FRANKFURT (Reuters) - Fabrizio Dicone had just one day to decide if he wanted to leave Rome and help create “the third big bang” - a new watchdog for Europe’s troubled banking industry.
Within a few weeks Dicone had cleared his desk at the Bank of Italy, said goodbye to his family and friends, and moved to Frankfurt - where the European Central Bank must set up the supervisory body from scratch by this time next year.
Dicone’s rapid career move shows how the ECB is going about a job it never expected to have to do. European Union finance ministers awarded the ECB sweeping new powers only a week ago, and on Wednesday it will already announce plans for scrutinising the health of about 130 leading euro zone banks.
The ECB faces a daunting task in creating the pan-European body; within 12 months it must hire 770 supervisors and around 230 support staff. With little time to train people for a job where experience counts, it must recruit talent from national supervisory organisations like Dicone and the private sector.
For Dicone, the career decision wasn’t too hard even though it meant leaving the Italian central bank’s palazzo in Rome for a modern office tower in Frankfurt, Germany’s financial centre which was rebuilt rapidly from the ruins of World War Two.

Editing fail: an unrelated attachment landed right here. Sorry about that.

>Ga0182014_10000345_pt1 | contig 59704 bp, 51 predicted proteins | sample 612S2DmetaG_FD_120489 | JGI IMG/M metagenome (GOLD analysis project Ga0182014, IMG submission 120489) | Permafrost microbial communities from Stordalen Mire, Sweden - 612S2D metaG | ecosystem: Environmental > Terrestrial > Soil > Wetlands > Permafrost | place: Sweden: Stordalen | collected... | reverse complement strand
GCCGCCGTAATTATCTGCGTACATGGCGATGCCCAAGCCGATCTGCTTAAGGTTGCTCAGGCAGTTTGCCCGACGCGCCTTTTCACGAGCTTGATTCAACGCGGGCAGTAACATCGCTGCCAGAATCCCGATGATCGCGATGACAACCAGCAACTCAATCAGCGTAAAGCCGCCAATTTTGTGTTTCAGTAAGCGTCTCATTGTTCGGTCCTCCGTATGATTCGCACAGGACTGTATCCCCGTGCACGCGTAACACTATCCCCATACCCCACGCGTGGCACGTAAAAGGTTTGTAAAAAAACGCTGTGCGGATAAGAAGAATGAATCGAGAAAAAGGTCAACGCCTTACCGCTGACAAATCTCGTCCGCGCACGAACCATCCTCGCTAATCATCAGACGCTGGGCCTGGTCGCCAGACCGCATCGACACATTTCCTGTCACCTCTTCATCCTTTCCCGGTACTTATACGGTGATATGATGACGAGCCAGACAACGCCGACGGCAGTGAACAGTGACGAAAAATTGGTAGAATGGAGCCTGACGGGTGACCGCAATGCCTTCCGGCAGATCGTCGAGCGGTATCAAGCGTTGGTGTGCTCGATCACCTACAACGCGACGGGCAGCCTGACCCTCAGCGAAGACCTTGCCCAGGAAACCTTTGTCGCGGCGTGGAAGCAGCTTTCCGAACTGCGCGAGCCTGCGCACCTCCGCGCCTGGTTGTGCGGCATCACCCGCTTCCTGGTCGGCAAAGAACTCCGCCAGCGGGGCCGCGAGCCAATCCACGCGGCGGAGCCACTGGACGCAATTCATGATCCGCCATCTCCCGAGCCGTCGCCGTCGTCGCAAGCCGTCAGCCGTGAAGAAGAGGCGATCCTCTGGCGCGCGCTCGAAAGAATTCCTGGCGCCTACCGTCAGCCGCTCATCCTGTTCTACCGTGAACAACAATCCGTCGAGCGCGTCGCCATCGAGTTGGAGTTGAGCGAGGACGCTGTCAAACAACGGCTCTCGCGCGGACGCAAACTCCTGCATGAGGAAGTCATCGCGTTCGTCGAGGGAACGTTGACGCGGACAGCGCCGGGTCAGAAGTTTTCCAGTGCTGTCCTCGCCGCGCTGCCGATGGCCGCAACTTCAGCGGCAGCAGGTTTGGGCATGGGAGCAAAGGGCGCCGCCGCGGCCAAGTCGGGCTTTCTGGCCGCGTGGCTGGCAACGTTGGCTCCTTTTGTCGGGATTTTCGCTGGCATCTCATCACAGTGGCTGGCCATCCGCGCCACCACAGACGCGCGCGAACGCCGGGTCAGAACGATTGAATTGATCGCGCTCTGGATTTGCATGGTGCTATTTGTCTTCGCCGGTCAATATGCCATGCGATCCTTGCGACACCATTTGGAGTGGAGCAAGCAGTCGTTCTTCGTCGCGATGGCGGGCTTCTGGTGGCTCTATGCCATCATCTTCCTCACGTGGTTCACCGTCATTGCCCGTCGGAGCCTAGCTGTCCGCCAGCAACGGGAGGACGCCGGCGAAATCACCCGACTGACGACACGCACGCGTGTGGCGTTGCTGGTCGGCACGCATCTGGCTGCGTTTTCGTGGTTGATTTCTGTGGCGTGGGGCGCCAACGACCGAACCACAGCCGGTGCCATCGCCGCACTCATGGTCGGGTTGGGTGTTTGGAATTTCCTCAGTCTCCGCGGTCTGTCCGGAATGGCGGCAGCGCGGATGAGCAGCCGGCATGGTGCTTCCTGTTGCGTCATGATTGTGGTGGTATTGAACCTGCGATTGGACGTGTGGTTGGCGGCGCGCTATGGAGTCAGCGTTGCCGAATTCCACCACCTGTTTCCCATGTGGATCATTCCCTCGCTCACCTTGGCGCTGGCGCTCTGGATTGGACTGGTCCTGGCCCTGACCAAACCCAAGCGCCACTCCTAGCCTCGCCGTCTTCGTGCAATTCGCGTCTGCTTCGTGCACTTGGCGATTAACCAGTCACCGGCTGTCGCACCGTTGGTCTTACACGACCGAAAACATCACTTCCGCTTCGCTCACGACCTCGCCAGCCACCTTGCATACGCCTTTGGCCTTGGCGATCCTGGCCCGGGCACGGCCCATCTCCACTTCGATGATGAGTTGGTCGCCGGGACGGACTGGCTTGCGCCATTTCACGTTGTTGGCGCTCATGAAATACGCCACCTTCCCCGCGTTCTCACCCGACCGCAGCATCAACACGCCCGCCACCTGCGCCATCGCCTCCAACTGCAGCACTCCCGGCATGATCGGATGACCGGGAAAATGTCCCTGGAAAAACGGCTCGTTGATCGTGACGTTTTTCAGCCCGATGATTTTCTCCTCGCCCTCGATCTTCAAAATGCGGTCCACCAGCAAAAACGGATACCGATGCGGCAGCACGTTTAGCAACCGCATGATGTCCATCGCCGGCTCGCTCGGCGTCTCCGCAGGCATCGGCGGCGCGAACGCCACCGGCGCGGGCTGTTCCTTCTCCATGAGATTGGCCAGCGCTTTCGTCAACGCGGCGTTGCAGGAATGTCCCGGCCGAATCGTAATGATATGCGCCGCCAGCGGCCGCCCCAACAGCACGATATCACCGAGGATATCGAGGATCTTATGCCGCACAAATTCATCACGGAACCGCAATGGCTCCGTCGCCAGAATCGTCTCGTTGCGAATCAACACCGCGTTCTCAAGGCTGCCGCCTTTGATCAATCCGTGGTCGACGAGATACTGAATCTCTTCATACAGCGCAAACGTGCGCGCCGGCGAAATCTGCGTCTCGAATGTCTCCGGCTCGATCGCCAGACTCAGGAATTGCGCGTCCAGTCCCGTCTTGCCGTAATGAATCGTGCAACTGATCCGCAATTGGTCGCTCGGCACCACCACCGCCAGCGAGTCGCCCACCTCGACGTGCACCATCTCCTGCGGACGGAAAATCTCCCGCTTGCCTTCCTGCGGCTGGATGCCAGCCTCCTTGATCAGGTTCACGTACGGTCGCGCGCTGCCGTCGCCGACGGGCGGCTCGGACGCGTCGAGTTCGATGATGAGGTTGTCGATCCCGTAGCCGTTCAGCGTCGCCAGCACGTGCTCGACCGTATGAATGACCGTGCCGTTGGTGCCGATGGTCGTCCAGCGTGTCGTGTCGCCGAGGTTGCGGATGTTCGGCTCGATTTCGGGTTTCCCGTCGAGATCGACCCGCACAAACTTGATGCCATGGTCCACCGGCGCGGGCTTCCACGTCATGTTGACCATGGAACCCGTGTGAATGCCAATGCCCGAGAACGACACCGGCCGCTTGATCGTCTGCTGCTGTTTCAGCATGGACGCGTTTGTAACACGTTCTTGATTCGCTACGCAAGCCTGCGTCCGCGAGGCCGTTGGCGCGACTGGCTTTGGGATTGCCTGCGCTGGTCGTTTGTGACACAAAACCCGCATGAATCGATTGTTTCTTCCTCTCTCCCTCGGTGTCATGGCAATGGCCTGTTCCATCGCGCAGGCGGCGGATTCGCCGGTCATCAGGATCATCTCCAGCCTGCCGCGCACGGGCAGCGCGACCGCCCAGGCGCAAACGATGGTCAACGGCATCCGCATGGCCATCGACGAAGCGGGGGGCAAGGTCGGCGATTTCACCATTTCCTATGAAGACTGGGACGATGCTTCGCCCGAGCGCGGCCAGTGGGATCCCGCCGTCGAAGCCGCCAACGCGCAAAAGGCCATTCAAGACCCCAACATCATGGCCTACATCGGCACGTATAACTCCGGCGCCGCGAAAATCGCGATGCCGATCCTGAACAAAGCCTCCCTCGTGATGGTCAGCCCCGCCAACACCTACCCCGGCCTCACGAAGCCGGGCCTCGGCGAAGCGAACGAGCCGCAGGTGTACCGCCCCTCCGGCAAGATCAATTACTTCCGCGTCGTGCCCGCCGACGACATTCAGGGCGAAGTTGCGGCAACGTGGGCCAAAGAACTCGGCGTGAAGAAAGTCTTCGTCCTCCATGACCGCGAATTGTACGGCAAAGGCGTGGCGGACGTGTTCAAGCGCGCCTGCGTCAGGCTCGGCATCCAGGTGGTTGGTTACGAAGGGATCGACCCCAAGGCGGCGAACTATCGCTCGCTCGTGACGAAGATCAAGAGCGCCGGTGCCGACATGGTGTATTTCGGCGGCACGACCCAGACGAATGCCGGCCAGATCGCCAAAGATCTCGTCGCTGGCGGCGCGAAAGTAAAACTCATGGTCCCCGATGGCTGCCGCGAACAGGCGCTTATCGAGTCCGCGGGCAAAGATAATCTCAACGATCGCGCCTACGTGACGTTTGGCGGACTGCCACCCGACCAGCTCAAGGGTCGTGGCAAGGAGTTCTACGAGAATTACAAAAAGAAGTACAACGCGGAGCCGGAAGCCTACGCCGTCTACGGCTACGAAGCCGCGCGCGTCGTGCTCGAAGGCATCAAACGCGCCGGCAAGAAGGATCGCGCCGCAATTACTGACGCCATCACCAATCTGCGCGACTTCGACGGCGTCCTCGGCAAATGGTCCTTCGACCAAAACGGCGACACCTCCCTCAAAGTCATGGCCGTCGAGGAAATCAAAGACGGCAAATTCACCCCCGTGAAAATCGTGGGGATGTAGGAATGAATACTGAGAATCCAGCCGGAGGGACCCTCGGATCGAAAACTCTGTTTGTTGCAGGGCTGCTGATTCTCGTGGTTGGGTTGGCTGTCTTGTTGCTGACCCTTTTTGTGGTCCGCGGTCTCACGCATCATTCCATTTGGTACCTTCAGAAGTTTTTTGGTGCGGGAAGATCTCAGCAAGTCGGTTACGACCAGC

“It is a great opportunity,” Dicone said, sitting at the ECB’s headquarters seven months later. “In Rome, I used to apply the rules, here we are writing the rules. I’m honoured to be part of this group of pioneers.”
Dicone, 32, is part of a team compiling a manual that spells out how leading banks in all 17 euro zone countries will be supervised from Frankfurt from November next year.
The task is simple in theory and complex in practice. Supervision of the bloc’s most significant banks will move from national bodies to the ECB as part of the banking union project.
This aims to restore confidence in European banks after the crisis that erupted in 2008, and avert future shocks by achieving closer financial integration across the bloc.
Inside the ECB, this “Single Supervisory Mechanism” (SSM) is called “the third big bang”, following the launch of the ECB’s forerunner, the European Monetary Institution, and then the creation of the ECB itself in 1998.